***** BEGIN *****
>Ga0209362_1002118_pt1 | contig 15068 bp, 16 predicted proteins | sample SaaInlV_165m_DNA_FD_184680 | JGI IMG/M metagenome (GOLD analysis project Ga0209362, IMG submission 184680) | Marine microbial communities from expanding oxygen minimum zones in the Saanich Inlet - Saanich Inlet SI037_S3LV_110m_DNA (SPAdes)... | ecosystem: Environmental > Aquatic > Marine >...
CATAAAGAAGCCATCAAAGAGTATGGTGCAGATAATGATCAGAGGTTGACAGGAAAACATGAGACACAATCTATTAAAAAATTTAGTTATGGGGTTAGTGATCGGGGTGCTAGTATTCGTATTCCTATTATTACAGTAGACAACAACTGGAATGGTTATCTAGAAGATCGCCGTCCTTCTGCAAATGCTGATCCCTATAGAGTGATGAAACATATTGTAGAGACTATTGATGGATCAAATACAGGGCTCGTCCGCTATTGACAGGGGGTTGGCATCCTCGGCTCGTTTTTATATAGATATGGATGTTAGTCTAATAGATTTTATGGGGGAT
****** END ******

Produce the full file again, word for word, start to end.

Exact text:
>Ga0209362_1002118_pt1 | contig 15068 bp, 16 predicted proteins | sample SaaInlV_165m_DNA_FD_184680 | JGI IMG/M metagenome (GOLD analysis project Ga0209362, IMG submission 184680) | Marine microbial communities from expanding oxygen minimum zones in the Saanich Inlet - Saanich Inlet SI037_S3LV_110m_DNA (SPAdes)... | ecosystem: Environmental > Aquatic > Marine >...
CATAAAGAAGCCATCAAAGAGTATGGTGCAGATAATGATCAGAGGTTGACAGGAAAACATGAGACACAATCTATTAAAAAATTTAGTTATGGGGTTAGTGATCGGGGTGCTAGTATTCGTATTCCTATTATTACAGTAGACAACAACTGGAATGGTTATCTAGAAGATCGCCGTCCTTCTGCAAATGCTGATCCCTATAGAGTGATGAAACATATTGTAGAGACTATTGATGGATCAAATACAGGGCTCGTCCGCTATTGACAGGGGGTTGGCATCCTCGGCTCGTTTTTATATAGATATGGATGTTAGTCTAATAGATTTTATGGGGGAT